Ó Springer 2006
The Business of Ethics and Gender
A. Catherine McCabe Rhea Ingram Mary Conway Dato-on
ABSTRACT. Unethical decision-making behavior within organizations has received increasing attention over the past ten years. As a result, a plethora of studies have examined the relationship between gender and business ethics. However, these studies report conflicting results as to whether or not men and women differ with regards to business ethics. In this article, we propose that gender identity theory [Spence: 1993, Journal of Personality and Social Psychology 64, 624–635], provides both the theory and empirical measures to explore the influence of psychological gender traits and gender-role attitudes on ethical perceptions of workplace behaviors. Statistical analyses of the data reveal that based on sex alone, no differences occur between men and women in their ethical perceptions. Yet, when a multidimensional approach to gender is applied, results show that expressive traits and egalitarian gender-role attitudes contribute to both men’s and women’s propensity to perceive unethical workplace behaviors as unethical. The implications of these findings and suggestions for future research are presented.
KEY WORDS: Business ethics, ethical perceptions, expressive traits, gender, gender identity theory, instrumental traits ABBREVIATIONS: GRA, gender-role attitudes; MFRQ, male–female relations questionnaire; PAQ, personal attributes questionnaire
Introduction Unethical decision-making and behavior within organizations have received increasing attention over the past ten years. Some of the most recent examples of questionable business ethics include corporate scandals surrounding Bristol-Myers, Enron, Tyco International, WorldCom, Xerox, Merrill Lynch, Citigroup, Martha Stewart and ImClone Systems, Halliburton (Callahan, 2004; France, 2004; Gimbel and Naughton, 2004; Weiss, 1997; www.forbes.com/2002/07/25/ accountingtracker.html; Young, 2003). Convincing evidence also suggests that similar questionable behavior is occurring within all levels of the education system. In a 2002 survey, nearly 40% of high school students admitted they were willing to lie or cheat to get into college. Once these students get into college, they are 30–35% more likely to engage in serious cheating compared to college students in the 1960s (McCabe et al., 2001). Business students are among those with the worst attitudes toward cheating, and are most likely to bring their negligent ethics into their professional lives (Nonis and Owens Swift, 2001; Wajda-Johnson et al., 2001). In response to these and other high proﬁle situations, the decision-making process, and perceptions of what is ethical and unethical within the business community, have become a serious concern and focus for the media, business schools, government,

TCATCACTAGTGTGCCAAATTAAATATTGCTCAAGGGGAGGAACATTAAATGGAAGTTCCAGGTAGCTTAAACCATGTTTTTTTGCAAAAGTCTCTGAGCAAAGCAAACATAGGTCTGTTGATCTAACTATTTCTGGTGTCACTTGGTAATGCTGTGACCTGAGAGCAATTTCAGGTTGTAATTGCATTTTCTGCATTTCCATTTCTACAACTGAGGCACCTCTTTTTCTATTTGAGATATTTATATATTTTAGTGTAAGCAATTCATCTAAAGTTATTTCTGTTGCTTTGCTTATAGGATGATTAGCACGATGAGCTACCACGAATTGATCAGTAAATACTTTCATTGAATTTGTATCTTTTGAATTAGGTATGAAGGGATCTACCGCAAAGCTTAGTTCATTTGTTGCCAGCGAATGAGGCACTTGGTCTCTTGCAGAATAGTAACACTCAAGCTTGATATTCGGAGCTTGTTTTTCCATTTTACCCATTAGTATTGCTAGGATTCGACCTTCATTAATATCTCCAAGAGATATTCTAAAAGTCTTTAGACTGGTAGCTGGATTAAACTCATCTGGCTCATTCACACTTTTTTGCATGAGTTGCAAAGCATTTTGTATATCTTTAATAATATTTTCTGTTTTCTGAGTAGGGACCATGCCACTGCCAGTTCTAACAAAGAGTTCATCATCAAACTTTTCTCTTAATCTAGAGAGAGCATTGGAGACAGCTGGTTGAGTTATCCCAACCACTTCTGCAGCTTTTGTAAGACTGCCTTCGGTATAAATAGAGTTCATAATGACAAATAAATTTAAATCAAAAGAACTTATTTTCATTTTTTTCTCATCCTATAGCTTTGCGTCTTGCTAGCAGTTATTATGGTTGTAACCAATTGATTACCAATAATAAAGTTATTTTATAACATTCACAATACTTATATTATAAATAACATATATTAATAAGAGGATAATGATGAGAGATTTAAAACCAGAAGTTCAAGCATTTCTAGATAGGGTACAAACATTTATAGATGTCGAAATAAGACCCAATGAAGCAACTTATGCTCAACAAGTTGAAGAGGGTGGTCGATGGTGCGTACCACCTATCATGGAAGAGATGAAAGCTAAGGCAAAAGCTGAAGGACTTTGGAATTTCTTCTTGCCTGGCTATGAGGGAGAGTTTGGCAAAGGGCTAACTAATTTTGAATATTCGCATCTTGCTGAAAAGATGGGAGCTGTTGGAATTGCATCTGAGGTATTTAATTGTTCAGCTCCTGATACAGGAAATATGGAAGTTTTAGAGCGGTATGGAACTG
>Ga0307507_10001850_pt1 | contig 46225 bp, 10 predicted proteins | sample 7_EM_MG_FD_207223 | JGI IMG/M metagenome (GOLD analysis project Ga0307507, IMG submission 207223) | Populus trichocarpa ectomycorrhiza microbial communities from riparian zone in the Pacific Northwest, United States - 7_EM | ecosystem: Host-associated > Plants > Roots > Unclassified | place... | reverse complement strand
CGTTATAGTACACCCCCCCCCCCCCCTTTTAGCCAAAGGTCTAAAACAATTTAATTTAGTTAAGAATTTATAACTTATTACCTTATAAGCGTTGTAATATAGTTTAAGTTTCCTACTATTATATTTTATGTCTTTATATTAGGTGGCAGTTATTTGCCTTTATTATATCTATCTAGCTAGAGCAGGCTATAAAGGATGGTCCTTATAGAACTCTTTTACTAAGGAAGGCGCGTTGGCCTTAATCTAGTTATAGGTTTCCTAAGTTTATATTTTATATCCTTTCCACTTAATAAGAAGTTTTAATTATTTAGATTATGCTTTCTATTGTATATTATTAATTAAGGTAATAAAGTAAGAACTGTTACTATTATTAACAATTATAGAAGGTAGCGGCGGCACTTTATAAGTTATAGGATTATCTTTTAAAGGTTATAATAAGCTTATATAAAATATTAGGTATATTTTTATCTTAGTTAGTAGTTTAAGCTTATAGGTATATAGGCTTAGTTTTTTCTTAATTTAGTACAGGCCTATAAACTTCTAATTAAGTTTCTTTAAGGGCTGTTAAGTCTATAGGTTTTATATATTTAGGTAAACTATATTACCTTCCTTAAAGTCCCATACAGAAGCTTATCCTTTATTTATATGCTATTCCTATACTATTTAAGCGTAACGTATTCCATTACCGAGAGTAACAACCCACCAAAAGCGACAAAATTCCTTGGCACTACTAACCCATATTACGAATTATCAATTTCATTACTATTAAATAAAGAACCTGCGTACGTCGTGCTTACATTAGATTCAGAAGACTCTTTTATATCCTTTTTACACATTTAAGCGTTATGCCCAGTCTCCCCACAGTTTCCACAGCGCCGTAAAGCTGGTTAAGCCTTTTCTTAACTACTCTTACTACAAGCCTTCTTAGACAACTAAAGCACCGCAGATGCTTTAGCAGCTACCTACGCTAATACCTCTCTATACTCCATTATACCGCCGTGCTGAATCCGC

A. Catherine McCabe is an Assistant Professor of Marketing at the Sawyer School of Management, Suffolk University. Her research interests include business ethics, services marketing, quality of life, sports marketing and gender issues in marketing. Rhea Ingram is an Associate Professor of Marketing at the D. Abbott Turner College of Business, Columbus State University. Her research interests include ethics, networks, and instructional issues. Her research has appeared in the Journal of Business Research and several conference proceedings. Mary Conway Dato-on is an Associate Professor of Marketing at Northern Kentucky University. Her research interests include cross-cultural consumer behavior, international marketing, as well the inﬂuence of gender and ethics on marketing decision-making. Her research appears in the Journal of Managerial Issues, Journal of Psychology & Marketing, Journal of Business to Business Marketing and various AMA, SMA. and AMS conference proceedings.
A. Catherine McCabe et al. variable, has often been used...